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Netanyahu Faces Rebellion Over Wye Peace Agreement

By Lee Hockstader
The Washington Post
HEBRON, Israeli-Occupied West Bank

Prime Minister Benjamin Netanyahu '76 fought a rear guard battle Monday against the growing likelihood of early elections as an odd alliance of liberals, security hawks and religious parties aimed to topple his government in the fallout from the Middle East peace accord.

The noise generated by Israel's political upheaval nearly drowned out the latest spasm of sectarian violence - the murder of a Jewish settler in Hebron and, hours later, the apparent revenge killing of a Palestinian man near a Jewish settlement outside Nablus.

Monday, the Israeli army clamped a general closure on Hebron, preventing Palestinians from leaving or entering the city.

Having renounced Netanyahu as their champion, Jewish West Bank settlers, including friends of the man murdered in Hebron, protested noisily against the land-for-security deal outside the premier's office in Jerusalem Monday night.

Slamming Netanyahu as a traitor and brandishing posters of him shaking hands with Palestinian leader Yasser Arafat, the 200 or so protesters resembled those who railed against Prime Minister Yitzhak Rabin for making territorial compromises with the Palestinians in the months before his 1995 assassination.

Netanyahu spent much of the day trying to assuage elements in his fracturing coalition opposed to the peace deal, which they believe hands the Palestinians a sizable chunk of land in the Israeli-occupied West Bank in return for empty promises.

He held lengthy meetings with disaffected members of his conservative coalition Cabinet and with representatives of the settlers' council, insisting the pact he signed Friday in Washington is the best possible deal under the circumstances. He also assured them he would continue expanding Jewish settlements in the West Bank in spite of fierce Palestinian opposition and a standing appeal by the United States that he suspend such activity for the sake of the peace process.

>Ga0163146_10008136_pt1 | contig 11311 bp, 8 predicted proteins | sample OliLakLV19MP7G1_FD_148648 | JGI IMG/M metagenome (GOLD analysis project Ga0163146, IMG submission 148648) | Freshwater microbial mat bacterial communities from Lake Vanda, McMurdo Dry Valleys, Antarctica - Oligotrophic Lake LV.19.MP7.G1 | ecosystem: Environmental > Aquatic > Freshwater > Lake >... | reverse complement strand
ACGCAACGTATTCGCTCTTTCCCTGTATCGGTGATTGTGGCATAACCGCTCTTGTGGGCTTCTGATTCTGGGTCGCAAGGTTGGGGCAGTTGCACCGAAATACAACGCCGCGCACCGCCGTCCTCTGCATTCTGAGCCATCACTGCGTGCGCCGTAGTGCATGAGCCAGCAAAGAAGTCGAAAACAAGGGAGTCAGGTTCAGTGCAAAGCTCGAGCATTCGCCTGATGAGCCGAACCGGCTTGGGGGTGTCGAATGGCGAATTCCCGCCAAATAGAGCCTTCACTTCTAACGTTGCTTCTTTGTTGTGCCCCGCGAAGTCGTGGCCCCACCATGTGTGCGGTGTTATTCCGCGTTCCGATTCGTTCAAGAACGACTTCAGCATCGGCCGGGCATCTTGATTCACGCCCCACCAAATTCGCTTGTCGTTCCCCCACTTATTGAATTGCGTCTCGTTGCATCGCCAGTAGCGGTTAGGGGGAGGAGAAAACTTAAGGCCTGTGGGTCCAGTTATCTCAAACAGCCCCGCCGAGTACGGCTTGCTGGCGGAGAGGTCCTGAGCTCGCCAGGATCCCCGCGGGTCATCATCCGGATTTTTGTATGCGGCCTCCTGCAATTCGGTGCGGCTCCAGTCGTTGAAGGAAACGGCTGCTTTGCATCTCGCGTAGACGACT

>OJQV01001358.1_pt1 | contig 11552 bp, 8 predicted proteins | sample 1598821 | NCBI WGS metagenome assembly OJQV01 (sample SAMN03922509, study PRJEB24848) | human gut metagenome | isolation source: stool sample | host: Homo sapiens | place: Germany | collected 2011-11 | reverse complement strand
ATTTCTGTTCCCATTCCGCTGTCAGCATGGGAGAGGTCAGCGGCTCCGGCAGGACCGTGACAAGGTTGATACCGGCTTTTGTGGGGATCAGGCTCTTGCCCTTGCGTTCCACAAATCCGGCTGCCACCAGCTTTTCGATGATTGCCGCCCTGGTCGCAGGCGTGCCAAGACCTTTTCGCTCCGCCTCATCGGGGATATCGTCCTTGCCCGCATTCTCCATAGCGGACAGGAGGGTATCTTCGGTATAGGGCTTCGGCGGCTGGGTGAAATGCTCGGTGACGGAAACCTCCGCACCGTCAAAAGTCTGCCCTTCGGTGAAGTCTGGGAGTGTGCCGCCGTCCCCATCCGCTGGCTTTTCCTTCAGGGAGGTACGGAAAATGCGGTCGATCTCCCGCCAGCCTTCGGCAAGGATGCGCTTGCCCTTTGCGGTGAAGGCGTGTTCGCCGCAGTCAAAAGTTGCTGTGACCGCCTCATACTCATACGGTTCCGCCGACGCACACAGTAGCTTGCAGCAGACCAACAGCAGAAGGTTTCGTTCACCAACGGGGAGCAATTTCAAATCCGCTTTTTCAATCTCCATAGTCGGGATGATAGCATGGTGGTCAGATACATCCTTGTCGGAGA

Netanyahu's 17-member Cabinet is expected to approve the peace deal, perhaps as early as Thursday, and the pact is also likely to sail through the Knesset, Israel's parliament, with the support of the opposition Labor Party next week. Monday he easily survived a no-confidence motion on which few lawmakers bothered to vote.

But even as Netanyahu lobbied for his political future, the Knesset's law and constitution committee, by a 9-to-7 vote, passed a bill to dissolve the parliament and call new elections early next year. The bill is expected to come before the full parliament within two weeks, and analysts said it stands a good chance of winning a majority of the 120 members - not least because the Labor Party says its support for the peace deal does not extend to a general safety net for Netanyahu.

Dissidents within Netanyahu's coalition were discussing a mid-March election date, over a year before his term is scheduled to expire. Hard-liners were also hopeful that the turmoil of an electoral campaign might derail implementation of the peace agreement, which calls for a withdrawal from a further 13 percent of the West Bank in three phases over 12 weeks.

Although Netanyahu's political future looks tumultuous, it is by no means finished. Having moved toward the center by signing the accord, he could well win fresh elections if he is forced into them.